Cleaning Your BCG: Keep Your AR Running
February 24th, 2023
6 minute read
The bolt carrier group, more commonly called a “BCG”, is the heart and soul of an AR rifle. To say it is critical to running an AR is an understatement. A BCG gunked-up with carbon and powder residue is a jam or failure just waiting to happen.
It’s a dirty job cleaning AR rifles; some of us tend to put it off until absolutely necessary. That’s usually after a failure to fire (FTF) or failure to eject (FTE) malfunction — one hopefully at the range where all you’ll be is embarrassed at the most. In real-life situations, you simply can’t afford to risk this.
The AR is a combat-proven system that can be remarkably reliable — but they do require care and maintenance. Also, AR rifles do not like to run dry, so if you remember anything about maintaining your AR, remember this — keep the BCG wet with lube.
I’m going to show you two tricks to help you keep your AR running in tip-top shape: The first is how to keep your gun running during extended training when you don’t have the time to field-strip the gun, and the second is how to field-strip to deep clean your BCG. And don’t worry, my methods are not only thorough, they’re also fast.
Quickie Lube Job
This method is to keep your gun running when you don’t have time to strip it down. You can do this method on the tailgate of a pick-up truck, on the bench at the range or simply sitting on the ground.
First, remove the magazine and ensure the rifle is not loaded. Ever notice those two holes in the BCG that are visible when the dustcover is open? Place a couple of drops of lubrication in there. Rub your finger back and forth along the BCG with the excess oil. Hold back the BCG and drop some more oil onto the bolt and into the grooves in the upper receiver where the BCG slides. Hit the star chamber grooves where the BCG locks into. Hold the rifle muzzle down so the oil flows into the cracks and crevices.
Next drop a few drops into the magazine well, making sure the two oil drops land in the groove where the charging slides in the upper receiver or place some lube on the top side of the charging handle. Then with the muzzle pointing down, rack the BCG using the charging handle a few times to spread the slippery drops of oil throughout. That’s it. You are good to go.
For the next few shots after this quick cleaning method, you’ll see that the rifle will puke out some white smoke from the ejection port and a bit out of the muzzle. That tells you the oil worked its way in the dark crevices inside the rifle and it is lubed and working.
Tools of the Trade
You don’t need a lot of specialized tools to clean an AR. The only specialized tool I use is the Real Avid CORE-AR15 tool. It looks like a carabiner and attaches to a gun bag carry handle and MOLLE straps, or it simply fits in a pocket.
I like this tool since it has built-in carbon scrapers for bolt, carrier, and firing pin. It’s designed to scrape carbon from 12 bolt-carrier surfaces. I also like that it has a pick to clean the extractor, which is a critical part of bolt maintenance. I’ve used my EDC folding knife to scrap carbon off the bolt and clean the extractor in a pinch, but I usually end up ruining the knife.
What’s also helpful on the Real Avid tool is the pick to remove the firing pin retaining pin. This pin can be stubborn to pull out when the BCG is gunked-up, and this pick makes it easy to remove it. To clean the bore, I use a pull-through rip cord and a chamber brush. My solvents choice is easy; any CLP like Lucas Extreme Duty CLP will work great.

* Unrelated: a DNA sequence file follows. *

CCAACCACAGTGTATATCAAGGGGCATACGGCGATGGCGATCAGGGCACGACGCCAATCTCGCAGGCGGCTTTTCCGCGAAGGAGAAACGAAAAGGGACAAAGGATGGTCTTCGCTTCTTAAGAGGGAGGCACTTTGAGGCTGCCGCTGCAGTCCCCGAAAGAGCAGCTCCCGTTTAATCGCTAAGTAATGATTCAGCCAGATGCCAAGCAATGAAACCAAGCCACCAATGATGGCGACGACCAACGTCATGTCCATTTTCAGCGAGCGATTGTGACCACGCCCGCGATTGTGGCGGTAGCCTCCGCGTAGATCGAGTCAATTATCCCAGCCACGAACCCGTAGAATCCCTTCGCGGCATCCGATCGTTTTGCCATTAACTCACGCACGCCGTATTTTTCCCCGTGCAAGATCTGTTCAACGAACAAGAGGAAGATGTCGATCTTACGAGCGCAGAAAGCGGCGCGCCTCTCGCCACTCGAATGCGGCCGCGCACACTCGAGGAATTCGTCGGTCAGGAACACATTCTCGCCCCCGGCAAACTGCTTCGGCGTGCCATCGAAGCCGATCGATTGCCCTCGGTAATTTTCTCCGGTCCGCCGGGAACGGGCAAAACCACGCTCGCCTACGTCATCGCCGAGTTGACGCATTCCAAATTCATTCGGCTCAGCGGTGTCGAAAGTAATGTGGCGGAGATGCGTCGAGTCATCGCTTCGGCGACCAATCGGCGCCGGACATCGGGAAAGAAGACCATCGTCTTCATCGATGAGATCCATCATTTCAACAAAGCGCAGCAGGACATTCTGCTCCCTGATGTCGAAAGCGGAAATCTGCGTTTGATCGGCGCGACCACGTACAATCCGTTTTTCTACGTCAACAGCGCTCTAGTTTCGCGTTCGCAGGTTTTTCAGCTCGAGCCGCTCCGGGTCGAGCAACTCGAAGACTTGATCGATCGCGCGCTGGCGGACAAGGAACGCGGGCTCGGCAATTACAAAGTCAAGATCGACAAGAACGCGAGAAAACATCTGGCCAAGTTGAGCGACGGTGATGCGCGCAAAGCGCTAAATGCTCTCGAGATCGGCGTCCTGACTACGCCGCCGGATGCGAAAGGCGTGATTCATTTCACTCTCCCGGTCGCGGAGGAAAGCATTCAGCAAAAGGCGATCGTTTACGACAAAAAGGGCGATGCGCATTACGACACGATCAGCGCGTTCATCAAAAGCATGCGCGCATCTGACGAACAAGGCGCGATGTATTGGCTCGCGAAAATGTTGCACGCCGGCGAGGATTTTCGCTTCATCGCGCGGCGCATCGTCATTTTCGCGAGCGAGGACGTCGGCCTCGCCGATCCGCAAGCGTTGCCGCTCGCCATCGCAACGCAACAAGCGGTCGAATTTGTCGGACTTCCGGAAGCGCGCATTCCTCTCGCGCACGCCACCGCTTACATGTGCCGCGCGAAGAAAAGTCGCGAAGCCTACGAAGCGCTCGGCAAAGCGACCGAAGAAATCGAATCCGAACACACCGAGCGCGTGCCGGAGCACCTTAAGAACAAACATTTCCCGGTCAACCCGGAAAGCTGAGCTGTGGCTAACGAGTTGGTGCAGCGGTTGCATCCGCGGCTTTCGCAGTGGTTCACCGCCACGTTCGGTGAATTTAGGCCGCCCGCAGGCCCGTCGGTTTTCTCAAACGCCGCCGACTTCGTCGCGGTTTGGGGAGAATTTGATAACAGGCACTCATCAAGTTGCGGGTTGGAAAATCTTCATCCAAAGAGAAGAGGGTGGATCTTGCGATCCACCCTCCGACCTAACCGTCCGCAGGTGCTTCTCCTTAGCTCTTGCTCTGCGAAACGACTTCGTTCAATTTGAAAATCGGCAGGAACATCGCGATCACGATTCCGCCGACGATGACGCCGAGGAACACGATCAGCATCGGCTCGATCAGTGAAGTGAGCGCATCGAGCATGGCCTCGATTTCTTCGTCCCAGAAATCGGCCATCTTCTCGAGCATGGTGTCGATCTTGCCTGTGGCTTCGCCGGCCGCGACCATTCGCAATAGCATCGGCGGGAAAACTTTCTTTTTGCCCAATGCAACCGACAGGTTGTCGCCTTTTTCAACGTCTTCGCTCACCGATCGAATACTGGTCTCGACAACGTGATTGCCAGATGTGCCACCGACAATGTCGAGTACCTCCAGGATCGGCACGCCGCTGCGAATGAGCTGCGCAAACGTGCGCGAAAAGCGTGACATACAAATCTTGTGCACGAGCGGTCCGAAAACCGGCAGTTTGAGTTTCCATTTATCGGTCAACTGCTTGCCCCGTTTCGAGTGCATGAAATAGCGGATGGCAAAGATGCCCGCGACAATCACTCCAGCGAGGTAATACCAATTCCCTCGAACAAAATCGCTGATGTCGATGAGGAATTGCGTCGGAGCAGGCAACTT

Give Your BCG Some Love
Again, make sure the rifle is not loaded. Fieldstrip your AR by pulling out the takedown pin and removing the BCG and charging handle from the upper. Separate the upper from the lower by pushing out the pivot pin.
I focus on the BCG first and take it apart by first pressing the bolt into the carrier until it is fully seated, then pull out the firing pin retaining pin. The firing pin can now be withdrawn from the back end of the carrier. To remove the bolt cam pin, rotate the pin 90 degrees and pull it out. Now you can pull out the bolt from the front of the carrier.
Carbon can build up on the firing pin. Use a scraper, like the Real Avid CORE-AR15 tool, to get it off of there. There are three places on the carrier on which you will want to focus. One is the back end of the carrier. Use a tool to scrape the carbon from the inside. The second is to scrape out the front end of the carrier. The third is to scrape the gas tube to remove the carbon. Don’t use a Q-Tip or cotton swab on the gas tube as the lint from the swab can get caught inside and cause issues.
Next, focus on the bolt. The rear of the bolt is a magnet for carbon build-up. I use the Real Avid scraper to clean it off, fast. The tool gets both the outside and inside of the bolt. Run the tab on the tool through the teeth of the star on the front of the bolt. A critical area on the bolt is the extractor. Use a pick to clean the groove in the extractor. Regularly remove the extractor from the bolt to deep-clean it.
With the BCG reassembled, squirt the outside with lube and, in this instance, spread a lot of the liquid along the BCG. Check you charging handle. You may need to run a soft cloth rag inside the groove of the charging handle. Reinsert the BCG back in the upper and reassemble the upper and lower.
Final Function Check
Finally, run a function check to make sure the safety works and the rifle functions as it should. You are now good to go. Keep your BCG clean and lubed, and your AR will keep running for you.
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